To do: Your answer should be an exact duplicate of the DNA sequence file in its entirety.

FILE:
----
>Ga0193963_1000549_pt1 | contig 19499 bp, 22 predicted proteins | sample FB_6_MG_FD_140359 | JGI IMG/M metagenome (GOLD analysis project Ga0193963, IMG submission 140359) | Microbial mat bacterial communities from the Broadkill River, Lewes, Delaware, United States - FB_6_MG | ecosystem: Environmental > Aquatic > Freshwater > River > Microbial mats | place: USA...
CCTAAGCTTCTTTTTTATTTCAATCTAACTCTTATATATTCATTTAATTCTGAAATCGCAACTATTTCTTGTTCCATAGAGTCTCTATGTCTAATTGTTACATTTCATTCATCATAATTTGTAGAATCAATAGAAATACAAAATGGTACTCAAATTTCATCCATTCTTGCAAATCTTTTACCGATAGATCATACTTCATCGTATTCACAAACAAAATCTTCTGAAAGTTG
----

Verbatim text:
>Ga0193963_1000549_pt1 | contig 19499 bp, 22 predicted proteins | sample FB_6_MG_FD_140359 | JGI IMG/M metagenome (GOLD analysis project Ga0193963, IMG submission 140359) | Microbial mat bacterial communities from the Broadkill River, Lewes, Delaware, United States - FB_6_MG | ecosystem: Environmental > Aquatic > Freshwater > River > Microbial mats | place: USA...
CCTAAGCTTCTTTTTTATTTCAATCTAACTCTTATATATTCATTTAATTCTGAAATCGCAACTATTTCTTGTTCCATAGAGTCTCTATGTCTAATTGTTACATTTCATTCATCATAATTTGTAGAATCAATAGAAATACAAAATGGTACTCAAATTTCATCCATTCTTGCAAATCTTTTACCGATAGATCATACTTCATCGTATTCACAAACAAAATCTTCTGAAAGTTG